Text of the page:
A: I’m hearing a usage among teens in the Bronx, where I teach: “I got mines.” The speakers aren’t referring to either explosive devices or places to find ore. They’re adding an “s” to the pronoun “mine” in line with “hers,” “ours,” and “theirs.” Is this regional, cultural, or specific to inner cities?
Q: You’re right in thinking that “mines” is an alteration of “mine” along the analogy of “hers,” “ours,” and “theirs.”
The Oxford English Dictionary thinks so too, and identifies “mines” as a regionalism. There’s no mention in the OED of inner-city American usage, though.
Oxford says “mines” is chiefly Scottish, and several other linguistic sources we checked say it’s a feature of Scots dialect.
The OED’s first citation for the written use of “mines” (spelled “myns”) is from a letter by Sir John Drummond, a Scottish nobleman, in 1661: “Giv order to Bruntfeild for your part off his bond, for myns shall be at Edinburgh this weik.”
In another example, a Scotsman quotes an Irishman as using “mines.” It’s from A Sea Lawyer’s Log by William Lang (1919): “ ‘Innyone as hasn’t had a letter can have a rub of mines,’ says Moriarty, the big Irishman, generously.”
Apparently the Scots are still using “mines.” Here’s an example from Jeff Torrington’s Swing Hammer Swing! (1992), a novel set in Glasgow:
“If there really was such an entity as the human soul then mines would be packing its astral bags and getting ready to ram the clenched gates of my body.”
The OED also has a 1977 citation from The Torchlight, a newspaper in St. George’s, Grenada, but we can’t tell who’s speaking: “I know you have your gun and I have mines.”
We didn’t find much in the way of scholarly articles on the use of “mines” as an American regional usage, but it’s obviously around.
It crops up in hip-hop lyrics as well as in blog postings and discussion groups.
Searches of the journal American Speech turned up a couple of leads as well.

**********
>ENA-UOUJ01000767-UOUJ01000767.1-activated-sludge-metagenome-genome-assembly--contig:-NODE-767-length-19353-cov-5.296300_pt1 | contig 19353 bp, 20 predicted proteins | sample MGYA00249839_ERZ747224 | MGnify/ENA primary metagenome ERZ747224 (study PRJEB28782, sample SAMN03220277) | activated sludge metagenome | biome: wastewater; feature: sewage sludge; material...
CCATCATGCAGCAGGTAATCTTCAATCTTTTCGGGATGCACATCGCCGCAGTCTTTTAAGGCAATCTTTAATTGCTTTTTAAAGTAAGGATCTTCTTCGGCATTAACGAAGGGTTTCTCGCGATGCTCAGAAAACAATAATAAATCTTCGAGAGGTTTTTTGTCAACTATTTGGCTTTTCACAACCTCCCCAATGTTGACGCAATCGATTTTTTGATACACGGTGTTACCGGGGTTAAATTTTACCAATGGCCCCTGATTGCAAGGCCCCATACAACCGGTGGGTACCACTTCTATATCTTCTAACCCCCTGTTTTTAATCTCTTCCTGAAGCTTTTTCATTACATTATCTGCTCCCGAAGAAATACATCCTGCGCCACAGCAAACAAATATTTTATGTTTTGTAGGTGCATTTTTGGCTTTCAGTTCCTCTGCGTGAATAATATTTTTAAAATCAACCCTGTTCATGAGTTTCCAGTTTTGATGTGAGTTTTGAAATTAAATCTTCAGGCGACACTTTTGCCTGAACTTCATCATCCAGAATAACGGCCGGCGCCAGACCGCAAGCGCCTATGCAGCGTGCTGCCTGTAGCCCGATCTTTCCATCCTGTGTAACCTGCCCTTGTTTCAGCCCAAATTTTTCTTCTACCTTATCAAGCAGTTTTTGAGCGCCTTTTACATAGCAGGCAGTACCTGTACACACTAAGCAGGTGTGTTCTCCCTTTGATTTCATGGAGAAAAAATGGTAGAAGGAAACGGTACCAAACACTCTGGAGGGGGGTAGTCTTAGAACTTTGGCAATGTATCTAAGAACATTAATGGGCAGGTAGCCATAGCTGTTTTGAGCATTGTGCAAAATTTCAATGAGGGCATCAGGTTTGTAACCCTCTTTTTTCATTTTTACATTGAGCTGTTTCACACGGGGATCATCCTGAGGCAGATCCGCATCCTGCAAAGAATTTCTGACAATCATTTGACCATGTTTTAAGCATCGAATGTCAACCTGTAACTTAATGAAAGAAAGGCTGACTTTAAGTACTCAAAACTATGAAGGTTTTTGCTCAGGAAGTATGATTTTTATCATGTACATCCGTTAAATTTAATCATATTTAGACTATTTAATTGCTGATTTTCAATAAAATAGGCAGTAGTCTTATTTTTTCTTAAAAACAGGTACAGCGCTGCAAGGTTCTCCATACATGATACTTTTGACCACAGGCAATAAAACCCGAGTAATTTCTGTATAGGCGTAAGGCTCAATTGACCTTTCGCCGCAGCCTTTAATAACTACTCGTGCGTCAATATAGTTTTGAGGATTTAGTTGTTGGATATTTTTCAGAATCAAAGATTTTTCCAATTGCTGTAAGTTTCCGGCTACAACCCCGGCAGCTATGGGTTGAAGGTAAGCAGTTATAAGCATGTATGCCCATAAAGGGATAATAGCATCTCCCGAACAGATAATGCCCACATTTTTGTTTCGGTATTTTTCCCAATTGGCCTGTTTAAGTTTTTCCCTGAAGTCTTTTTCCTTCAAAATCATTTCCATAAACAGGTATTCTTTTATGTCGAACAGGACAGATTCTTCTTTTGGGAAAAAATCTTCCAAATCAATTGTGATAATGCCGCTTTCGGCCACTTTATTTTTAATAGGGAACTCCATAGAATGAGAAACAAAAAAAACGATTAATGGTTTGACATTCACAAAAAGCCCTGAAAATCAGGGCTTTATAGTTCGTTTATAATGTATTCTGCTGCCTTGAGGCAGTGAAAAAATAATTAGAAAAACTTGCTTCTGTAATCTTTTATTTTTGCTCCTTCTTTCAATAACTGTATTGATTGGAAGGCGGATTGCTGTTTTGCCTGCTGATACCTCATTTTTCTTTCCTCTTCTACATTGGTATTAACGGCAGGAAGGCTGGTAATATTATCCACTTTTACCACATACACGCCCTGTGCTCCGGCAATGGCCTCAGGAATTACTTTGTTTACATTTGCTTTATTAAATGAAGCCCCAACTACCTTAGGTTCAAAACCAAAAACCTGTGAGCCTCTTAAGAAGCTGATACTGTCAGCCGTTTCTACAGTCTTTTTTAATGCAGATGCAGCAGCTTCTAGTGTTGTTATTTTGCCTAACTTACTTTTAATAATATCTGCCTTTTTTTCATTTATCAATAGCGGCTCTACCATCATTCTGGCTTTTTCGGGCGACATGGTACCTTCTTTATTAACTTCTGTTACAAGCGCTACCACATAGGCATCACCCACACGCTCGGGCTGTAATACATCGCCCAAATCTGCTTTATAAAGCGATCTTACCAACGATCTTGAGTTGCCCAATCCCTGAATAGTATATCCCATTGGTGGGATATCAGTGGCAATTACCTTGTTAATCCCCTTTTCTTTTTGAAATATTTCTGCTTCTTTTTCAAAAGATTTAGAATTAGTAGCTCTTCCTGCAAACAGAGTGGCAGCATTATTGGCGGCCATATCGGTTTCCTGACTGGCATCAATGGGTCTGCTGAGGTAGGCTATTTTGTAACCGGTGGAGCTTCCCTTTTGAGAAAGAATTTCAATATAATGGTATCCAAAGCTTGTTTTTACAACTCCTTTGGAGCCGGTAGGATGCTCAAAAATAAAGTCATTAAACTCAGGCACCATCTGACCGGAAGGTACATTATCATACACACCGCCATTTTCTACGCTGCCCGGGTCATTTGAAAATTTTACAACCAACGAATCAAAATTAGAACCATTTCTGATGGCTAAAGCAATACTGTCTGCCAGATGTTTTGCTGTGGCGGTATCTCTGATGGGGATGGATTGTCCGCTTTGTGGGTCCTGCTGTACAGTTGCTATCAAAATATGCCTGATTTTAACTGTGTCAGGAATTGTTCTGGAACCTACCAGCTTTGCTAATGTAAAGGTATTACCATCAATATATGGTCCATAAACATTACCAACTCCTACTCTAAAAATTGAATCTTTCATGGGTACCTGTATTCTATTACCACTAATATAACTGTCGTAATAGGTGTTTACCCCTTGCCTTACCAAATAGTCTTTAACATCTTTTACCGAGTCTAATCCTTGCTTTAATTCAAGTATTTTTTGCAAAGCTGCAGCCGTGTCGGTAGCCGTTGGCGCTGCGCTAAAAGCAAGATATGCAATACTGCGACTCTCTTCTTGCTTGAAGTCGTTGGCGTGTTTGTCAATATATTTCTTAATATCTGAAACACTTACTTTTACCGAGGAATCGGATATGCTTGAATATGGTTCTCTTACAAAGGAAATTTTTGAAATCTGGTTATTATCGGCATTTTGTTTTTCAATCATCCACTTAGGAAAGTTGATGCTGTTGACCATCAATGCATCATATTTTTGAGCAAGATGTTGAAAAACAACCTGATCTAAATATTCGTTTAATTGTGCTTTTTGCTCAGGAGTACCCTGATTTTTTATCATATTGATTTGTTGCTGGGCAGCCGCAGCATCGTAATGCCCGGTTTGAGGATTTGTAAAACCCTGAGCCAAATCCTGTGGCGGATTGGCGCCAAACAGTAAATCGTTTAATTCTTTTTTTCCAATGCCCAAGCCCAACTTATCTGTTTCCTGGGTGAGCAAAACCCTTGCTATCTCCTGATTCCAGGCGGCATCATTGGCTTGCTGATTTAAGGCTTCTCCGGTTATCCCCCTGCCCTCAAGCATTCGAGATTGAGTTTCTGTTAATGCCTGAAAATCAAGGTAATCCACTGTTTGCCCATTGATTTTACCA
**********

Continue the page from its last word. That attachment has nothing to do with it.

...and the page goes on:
A 1956 article quotes a man from Providence, R.I., whose method of laying claim to something—or getting “dibs” on it—was to say, “All mines, fellas, all mines!”
And a 1942 article reported that Hawaiian children were much more likely to use “mines” (meaning “mine”) than children on the mainland.
One of the better articles we found was about one teacher’s method of dealing with nonstandard usages like “mines.”
In 1996, Rhoda Byler Yoder, who says she teaches ”inner city students in Jackson, Mississippi,” wrote in The English Journal (published by the National Council of Teachers of English):
“After comparing the possessive pronoun pairs (my/mine, our/ours, your/yours, her/hers, his/his, its/its, their/theirs), students readily note the –s ending on all the other possessive pronouns when used alone and see that their use of mines makes logical sense. This knowledge inspires their pride in their language ability, allows them to chuckle at the illogical SAE [Standard American English] form, and increases their willingness to practice the SAE form.”
Here a natural question arises: Why do the other so-called nominal pronouns (those that can stand alone, like “his,” “hers,” “ours,” “yours,” “theirs”) end in “s” while “mine” doesn’t?
One might even ask, Why don’t they all end, like “mine,” with an “n” sound? Well, it turns out, there’s some evidence they once did.
As The American Heritage Dictionary of the English Language (4th ed.) points out, “hisn, hern, ourn, yourn, and theirn have a long history in English.”
“They arose in the Middle English period (c. 1100-1500) by analogy with mine and thine, forms that are older than my and thy and that can be traced to Old English (c. 449-1100),” the dictionary says.
In fact, American Heritage continues, “these -n forms may be older than the current standard -s forms, which arose late in the Middle English period, by analogy to his.”
Although the old “n” endings may have history on their side, they’re now considered regionalisms.
“Most likely, hern, ourn, yourn, and theirn originated somewhere in the central area of southern England,” says American Heritage, “since they can still be found throughout many parts of that region.”
In the United States, the dictionary adds, “the forms appear to be increasingly confined to older speakers in relatively isolated areas, indicating that these features are at last fading from use.”
“In some Southern-based vernacular dialects, particularly African American Vernacular English,” AH says, “the irregular standard English pattern for nominal possessive forms has been regularized by adding -s to mine, as in That book is mines.”
And that’s apparently what you’re hearing among your students in the Bronx.
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